I hear the term "energy storage" wrongly used to discribe decay time. I see "Q" used to add a little scientific sound to the arguement.
Energy, from whatever souce, has to be dissapated, it will not leave of it's own accord. Effective damping will do this.
Long and short of this is that you use damping material - wool felt, cotton. You made it seem as though no damping was used at all, just air. To fill an air space(even partly) with damping material, you are damping panel resonance.
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Old 22nd April 2007, 02:09 PM   #206
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Quote:
Originally posted by peterbrorsson


John,
did you finish the two boxes, mdf/bb and measured them?

Cheers
Peter

Peter! See earlier in this thread pics of finished baltic birch box. Also as mention earlier, I need to get a sheet of 1/2 MDF to build that one. I thought I had some, but it was 5/8". I will be getting busier with work over the summer and will not have as much time to devote to the "hobby", but will be getting the other two boxes together shortly.
Also, for me, I have another pair to finish - threeway ripoff design of the 3A Integral, a shape I admire. Started these after Xmas, still don't have the woofers.
BTW, I will be measuring nearfield frequency response of each material, to determine the audible qualities of it's resonance. I have(as yet) no means to measure actual resonance.
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Old 22nd April 2007, 03:22 PM   #207
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Quote:
Originally posted by peterbrorsson
Hej Svante!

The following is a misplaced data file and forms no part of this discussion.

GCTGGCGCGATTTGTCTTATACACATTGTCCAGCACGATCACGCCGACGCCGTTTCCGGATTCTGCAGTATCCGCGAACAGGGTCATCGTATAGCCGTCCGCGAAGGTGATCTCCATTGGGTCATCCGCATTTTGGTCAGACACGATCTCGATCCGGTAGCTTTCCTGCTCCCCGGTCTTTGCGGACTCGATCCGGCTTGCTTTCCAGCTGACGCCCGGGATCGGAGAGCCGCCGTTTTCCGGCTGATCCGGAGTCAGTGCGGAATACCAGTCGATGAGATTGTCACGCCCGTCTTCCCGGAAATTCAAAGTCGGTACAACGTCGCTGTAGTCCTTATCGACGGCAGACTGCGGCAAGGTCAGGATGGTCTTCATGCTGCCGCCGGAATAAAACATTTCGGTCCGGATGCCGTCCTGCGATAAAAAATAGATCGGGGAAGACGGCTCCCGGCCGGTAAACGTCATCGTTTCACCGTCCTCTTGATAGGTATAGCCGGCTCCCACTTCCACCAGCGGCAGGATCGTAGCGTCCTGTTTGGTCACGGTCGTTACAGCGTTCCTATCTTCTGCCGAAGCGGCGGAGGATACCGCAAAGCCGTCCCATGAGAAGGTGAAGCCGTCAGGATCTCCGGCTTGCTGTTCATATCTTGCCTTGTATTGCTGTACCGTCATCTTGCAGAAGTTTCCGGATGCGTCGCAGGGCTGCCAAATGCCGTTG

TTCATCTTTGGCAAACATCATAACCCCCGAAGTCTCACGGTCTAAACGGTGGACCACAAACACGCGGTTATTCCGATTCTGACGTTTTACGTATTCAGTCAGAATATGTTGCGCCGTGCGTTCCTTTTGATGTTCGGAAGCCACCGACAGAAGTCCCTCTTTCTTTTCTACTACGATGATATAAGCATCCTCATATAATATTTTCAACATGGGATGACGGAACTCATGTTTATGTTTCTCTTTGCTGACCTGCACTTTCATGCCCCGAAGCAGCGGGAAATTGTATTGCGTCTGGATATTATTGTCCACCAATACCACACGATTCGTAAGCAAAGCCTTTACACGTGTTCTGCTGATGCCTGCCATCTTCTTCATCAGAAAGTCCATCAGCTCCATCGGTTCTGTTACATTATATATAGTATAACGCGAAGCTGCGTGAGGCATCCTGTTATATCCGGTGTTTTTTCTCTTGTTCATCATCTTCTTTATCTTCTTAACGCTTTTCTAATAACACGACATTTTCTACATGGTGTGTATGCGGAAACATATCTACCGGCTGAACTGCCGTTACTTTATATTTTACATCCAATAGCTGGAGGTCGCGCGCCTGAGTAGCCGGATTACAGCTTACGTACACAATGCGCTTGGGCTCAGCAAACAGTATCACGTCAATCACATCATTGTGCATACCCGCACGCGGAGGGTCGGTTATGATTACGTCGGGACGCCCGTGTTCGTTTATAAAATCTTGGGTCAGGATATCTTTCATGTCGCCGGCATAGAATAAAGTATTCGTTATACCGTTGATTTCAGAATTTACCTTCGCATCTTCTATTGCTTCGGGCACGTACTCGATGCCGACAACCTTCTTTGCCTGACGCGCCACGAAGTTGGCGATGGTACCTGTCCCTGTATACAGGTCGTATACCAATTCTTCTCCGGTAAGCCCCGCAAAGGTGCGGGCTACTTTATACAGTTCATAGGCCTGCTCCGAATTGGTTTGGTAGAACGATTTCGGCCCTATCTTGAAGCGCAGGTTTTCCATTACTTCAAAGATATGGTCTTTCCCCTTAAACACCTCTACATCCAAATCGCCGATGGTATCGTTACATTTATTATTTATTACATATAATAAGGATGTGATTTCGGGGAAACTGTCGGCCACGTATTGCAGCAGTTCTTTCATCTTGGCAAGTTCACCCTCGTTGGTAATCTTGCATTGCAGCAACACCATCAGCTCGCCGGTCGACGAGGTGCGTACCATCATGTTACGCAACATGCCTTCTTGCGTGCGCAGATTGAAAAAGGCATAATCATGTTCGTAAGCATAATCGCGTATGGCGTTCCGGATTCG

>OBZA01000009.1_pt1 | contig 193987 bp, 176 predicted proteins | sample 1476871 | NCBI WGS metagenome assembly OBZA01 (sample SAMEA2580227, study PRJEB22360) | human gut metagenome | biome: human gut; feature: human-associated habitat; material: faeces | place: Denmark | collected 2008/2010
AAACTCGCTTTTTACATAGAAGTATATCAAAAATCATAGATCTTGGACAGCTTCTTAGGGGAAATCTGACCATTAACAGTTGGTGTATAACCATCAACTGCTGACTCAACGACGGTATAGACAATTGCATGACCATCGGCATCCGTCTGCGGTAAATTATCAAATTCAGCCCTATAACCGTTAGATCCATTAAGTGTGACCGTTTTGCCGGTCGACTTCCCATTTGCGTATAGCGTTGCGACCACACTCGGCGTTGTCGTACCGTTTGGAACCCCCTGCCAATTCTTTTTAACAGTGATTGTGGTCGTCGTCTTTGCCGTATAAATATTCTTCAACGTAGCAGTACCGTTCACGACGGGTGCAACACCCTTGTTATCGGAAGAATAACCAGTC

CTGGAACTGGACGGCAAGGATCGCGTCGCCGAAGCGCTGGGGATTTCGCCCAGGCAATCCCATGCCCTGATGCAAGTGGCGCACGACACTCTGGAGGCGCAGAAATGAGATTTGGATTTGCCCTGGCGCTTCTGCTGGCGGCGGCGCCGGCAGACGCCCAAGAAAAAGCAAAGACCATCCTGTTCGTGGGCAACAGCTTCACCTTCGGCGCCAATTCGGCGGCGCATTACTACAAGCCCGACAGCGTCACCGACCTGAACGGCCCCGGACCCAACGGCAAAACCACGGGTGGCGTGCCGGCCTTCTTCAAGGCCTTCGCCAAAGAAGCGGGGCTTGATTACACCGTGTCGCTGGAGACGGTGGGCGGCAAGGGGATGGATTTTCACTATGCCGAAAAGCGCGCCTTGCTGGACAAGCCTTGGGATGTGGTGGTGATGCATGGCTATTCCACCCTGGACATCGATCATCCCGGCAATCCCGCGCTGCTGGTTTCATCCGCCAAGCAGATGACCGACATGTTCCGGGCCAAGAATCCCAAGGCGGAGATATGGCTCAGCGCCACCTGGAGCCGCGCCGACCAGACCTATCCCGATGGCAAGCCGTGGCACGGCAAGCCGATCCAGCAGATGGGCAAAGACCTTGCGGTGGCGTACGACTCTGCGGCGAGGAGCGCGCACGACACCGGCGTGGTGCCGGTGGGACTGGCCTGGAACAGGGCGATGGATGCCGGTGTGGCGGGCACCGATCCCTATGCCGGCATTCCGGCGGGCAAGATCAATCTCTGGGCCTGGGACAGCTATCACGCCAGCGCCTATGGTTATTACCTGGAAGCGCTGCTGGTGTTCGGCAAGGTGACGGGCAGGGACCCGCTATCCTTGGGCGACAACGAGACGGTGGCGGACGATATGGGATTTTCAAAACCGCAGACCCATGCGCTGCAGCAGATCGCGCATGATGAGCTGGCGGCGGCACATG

Could it be Svante as in the Edge sim?

MVH
Peter

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Old 22nd April 2007, 03:30 PM   #208
Svante is offline Svante  Sweden
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Quote:
Originally posted by planet10

PS: when John Atkinsom measures panel rsonances with his little device... what kind of device is that and where would one get one (or get something to repurpose)?
It must be an accelerometer. It is basically a piezoelectric crystal and an attached mass. The piezo produces a charge that is proportional to the applied force, and the force is, through F=ma, proportional to acceleration. The device should be connected to a charge amplifier, which produces a voltage that is proportional to charge.

Net result: a voltage proportional to acceleration.

I don't know where to get one, but a google for "accelerometer" would probably help. It is somewhat tricky to make accelerometers sensitive in one direction only, so there is a reason they can be expensive.
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Old 22nd April 2007, 04:14 PM   #209
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Quote:
Originally posted by rick57


I’m not suggesting you’re wrong, but has this been measured?

On another aspect, might the ratio of internal sound energy to panel resonance differ for sealed and vented? Or not because were so far above the vent's range
Hi Rick,
Dave is right in my opinion. Some measurements about it were done by Moriyasu on Axpress 02/2002.

A sealed enclosure has more damping material inside than a reflex one, therefore the air trasmitted vibrations are lower in amplitude.
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Old 22nd April 2007, 04:19 PM   #210
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Quote:
Originally posted by Svante


It must be an accelerometer. It is basically a piezoelectric crystal and an attached mass. The piezo produces a charge that is proportional to the applied force, and the force is, through F=ma, proportional to acceleration. The device should be connected to a charge amplifier, which produces a voltage that is proportional to charge.

Net result: a voltage proportional to acceleration.

I don't know where to get one, but a google for "accelerometer" would probably help. It is somewhat tricky to make accelerometers sensitive in one direction only, so there is a reason they can be expensive.
Cheap uncalibrated accelerometer, the same brand and model sold by Audiomatica: MSI ACH-01-03/10, available at Mouser P#824-ACH-01-03/10